Paperback Writer

A Depth Charge debrief

Today marks three months since I officially released my first novel, Depth Charge. Honestly, it feels like a lot longer, given all I’ve experienced and learned since April. Call it imposter syndrome, but I’m still not fully comfortable calling myself a “novelist,” as if writing one 260-page piece of fiction was a fluke, in the way my Mount Rainier climb does not qualify me as a “mountaineer.” When I read the reviews, see the photos of my book posted on Instagram, and hear people refer to the book, it almost seems like I’m outside a window looking at someone else’s work. But I still have a few cartons of the paperbacks in my basement and whenever I take one out to sign and ship to a new reader, I feel the same thrill I did when I first saw the book with my name on the cover.

The response to Depth Charge surpassed all of my expectations. I had modest goals, thinking that if I sold a few hundred books and had one to keep on my own shelf, I could tick a box on the bucket list. But at last count there are close to 4,000 books out there in the world. That hardly qualifies it as a New York Times bestseller, but by my metrics, it’s a blockbuster success. Feedback from readers has, by and large, been incredibly positive and supportive. I have no illusions that this book will be on English Lit syllabi in 100 years, but I’m proud of the story I wrote and of the work that went into it. And boy, was it a lot of work.

I’ve always been motivated to try new things out of a deep sense of curiosity. Sometimes it’s related to exploring my own personal limits—physical (swimming from Alcatraz), professional (going freelance), or mental (acting in a German language play in college—don’t ask). Writing a novel challenged me on several levels and forced me out of some deeply furrowed comfort zones. First of all, I’d never written anything longer than about 3,000 words. I’ve always been a pretty fast writer and my articles over the years typically were the results of single day efforts at the keyboard, admittedly preceded by research and thought, and followed by a buff and polish edit. But the prospect of sustaining a story over 60,000 words was daunting to say the least. It was the writing equivalent of standing on the gunwale of a boat bobbing in San Francisco Bay just offshore of Alcatraz, and seeing the shoreline in the distance. How would I ever get over there? Turns out, just like swimming, it’s all about one stroke, one chapter at a time.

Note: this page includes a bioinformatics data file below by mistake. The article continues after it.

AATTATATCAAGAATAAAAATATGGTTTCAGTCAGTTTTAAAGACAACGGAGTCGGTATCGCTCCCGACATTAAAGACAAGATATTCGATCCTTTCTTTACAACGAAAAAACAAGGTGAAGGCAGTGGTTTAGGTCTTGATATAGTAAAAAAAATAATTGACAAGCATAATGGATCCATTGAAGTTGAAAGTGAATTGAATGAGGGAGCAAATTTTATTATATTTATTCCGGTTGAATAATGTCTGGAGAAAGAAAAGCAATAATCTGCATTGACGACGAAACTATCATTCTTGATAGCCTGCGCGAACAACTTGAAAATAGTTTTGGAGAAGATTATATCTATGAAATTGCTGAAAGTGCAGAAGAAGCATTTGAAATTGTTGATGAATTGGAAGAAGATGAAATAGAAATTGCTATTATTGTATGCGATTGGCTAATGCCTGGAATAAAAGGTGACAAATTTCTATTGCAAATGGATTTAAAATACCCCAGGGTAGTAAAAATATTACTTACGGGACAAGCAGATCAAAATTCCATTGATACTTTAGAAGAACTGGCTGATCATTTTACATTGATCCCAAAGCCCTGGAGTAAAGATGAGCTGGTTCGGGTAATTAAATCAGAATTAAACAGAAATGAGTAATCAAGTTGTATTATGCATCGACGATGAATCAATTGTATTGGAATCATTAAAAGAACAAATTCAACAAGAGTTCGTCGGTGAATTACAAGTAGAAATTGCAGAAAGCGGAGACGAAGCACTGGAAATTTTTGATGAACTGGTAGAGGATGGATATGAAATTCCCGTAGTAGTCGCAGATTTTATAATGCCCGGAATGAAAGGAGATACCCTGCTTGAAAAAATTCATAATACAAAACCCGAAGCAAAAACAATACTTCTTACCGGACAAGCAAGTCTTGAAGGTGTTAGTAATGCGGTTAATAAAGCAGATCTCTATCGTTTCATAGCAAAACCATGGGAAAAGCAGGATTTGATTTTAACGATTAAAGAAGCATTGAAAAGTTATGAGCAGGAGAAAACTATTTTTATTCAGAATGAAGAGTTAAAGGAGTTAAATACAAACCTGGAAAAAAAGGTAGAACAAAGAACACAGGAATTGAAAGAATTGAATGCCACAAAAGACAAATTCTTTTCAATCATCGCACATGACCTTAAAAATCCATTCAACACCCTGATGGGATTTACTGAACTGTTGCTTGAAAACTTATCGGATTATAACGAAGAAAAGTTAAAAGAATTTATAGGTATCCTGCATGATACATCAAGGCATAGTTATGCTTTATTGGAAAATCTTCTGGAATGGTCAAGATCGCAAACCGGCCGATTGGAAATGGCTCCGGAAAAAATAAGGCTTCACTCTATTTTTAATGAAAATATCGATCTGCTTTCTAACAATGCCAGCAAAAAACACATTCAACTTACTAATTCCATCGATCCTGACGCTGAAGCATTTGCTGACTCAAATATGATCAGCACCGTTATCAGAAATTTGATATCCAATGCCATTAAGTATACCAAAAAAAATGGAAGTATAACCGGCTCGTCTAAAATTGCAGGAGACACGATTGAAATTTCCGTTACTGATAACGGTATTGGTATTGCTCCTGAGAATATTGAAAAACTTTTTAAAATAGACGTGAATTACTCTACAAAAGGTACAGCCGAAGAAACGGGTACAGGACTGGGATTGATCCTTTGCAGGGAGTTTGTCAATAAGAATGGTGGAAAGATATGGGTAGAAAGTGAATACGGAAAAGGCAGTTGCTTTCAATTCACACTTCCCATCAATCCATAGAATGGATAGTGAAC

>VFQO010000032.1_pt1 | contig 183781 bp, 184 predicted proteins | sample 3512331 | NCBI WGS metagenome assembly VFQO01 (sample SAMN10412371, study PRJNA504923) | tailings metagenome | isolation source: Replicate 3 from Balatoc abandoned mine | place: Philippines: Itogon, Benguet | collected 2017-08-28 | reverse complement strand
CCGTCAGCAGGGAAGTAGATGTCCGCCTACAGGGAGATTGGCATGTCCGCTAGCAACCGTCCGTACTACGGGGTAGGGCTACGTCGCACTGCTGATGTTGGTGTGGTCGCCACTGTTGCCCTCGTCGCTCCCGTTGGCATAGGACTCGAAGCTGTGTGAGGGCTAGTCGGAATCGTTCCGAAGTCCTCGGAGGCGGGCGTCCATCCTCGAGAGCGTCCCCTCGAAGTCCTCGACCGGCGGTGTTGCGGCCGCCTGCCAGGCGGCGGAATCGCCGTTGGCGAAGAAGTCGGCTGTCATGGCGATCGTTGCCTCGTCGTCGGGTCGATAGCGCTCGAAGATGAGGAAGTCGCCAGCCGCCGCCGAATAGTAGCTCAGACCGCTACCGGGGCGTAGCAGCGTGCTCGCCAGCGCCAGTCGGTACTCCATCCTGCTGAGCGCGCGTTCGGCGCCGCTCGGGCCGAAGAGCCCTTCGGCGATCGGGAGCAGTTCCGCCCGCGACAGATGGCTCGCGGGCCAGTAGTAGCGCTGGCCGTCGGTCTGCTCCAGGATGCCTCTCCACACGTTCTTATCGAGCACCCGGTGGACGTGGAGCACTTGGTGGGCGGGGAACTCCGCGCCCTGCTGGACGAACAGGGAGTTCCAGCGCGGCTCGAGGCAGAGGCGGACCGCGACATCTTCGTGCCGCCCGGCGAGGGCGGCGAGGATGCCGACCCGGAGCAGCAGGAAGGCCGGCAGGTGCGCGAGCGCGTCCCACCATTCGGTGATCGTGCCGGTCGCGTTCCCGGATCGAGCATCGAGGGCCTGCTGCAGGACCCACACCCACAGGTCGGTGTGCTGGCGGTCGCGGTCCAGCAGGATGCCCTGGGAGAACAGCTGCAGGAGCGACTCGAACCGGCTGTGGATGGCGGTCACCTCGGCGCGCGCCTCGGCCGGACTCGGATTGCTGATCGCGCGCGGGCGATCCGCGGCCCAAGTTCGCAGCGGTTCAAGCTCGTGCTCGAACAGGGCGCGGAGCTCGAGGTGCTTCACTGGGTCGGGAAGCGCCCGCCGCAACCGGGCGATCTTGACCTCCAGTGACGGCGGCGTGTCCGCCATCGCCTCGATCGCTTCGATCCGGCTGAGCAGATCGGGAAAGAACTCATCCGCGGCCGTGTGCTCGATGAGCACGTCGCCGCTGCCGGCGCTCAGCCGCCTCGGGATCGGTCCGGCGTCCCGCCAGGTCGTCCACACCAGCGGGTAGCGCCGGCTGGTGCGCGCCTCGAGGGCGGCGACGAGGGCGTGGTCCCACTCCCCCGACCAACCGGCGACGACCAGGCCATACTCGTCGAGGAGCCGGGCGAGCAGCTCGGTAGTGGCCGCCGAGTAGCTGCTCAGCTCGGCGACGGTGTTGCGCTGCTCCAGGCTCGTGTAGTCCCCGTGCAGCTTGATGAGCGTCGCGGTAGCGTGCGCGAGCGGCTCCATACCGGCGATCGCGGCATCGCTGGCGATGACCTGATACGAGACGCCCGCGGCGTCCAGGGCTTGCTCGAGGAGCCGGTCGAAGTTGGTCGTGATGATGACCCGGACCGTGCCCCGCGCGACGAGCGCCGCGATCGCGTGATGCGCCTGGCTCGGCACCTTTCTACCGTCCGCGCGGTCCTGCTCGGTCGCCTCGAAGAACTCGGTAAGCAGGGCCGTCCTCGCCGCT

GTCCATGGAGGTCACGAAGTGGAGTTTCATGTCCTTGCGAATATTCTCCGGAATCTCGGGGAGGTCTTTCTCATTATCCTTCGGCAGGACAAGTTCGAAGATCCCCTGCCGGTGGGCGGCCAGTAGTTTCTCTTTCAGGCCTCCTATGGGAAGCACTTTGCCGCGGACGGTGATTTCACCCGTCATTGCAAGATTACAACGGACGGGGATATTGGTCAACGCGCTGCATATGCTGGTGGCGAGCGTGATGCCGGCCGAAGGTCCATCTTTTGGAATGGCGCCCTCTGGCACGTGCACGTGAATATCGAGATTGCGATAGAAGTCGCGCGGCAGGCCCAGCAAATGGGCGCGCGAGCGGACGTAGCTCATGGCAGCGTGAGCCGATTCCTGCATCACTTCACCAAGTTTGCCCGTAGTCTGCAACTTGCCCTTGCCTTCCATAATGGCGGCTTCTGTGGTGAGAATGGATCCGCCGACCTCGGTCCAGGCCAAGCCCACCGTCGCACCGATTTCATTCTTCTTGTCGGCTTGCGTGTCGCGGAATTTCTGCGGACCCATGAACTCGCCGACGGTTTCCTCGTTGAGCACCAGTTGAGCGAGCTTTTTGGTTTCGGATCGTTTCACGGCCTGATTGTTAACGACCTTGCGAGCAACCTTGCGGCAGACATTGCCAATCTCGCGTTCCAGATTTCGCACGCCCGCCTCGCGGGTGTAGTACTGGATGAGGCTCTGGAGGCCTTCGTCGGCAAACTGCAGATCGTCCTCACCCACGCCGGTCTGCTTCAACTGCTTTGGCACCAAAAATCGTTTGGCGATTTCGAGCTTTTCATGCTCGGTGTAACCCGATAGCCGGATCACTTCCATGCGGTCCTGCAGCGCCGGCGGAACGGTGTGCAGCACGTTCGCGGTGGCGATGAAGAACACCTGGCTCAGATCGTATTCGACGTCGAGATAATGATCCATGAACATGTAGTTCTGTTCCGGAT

I’ve unashamedly said that one of my literary inspirations for writing Depth Charge is Ian Fleming and his James Bond novels. I’m not going to pretend I’m Fleming’s equal, but if you’re setting out to write a thriller, why not emulate one of the best at the discipline? Two areas I admired about his books were chapter length and pace, and his focus on details. The 007 novels are not long—220 to 260 pages mostly. The chapters are short and start with a scene and end with some compelling reason to turn the page and continue. These are books you finish in one day, maybe two, because you can’t put it down at 2am. You just have to see how Bond gets out of a predicament. Fleming also was a master of chapter names, another thing I wanted to do. “Sour Martinis,” “The Red-Eyed Catacomb,” “How to Eat a Girl”… No “Chapter 14” for me.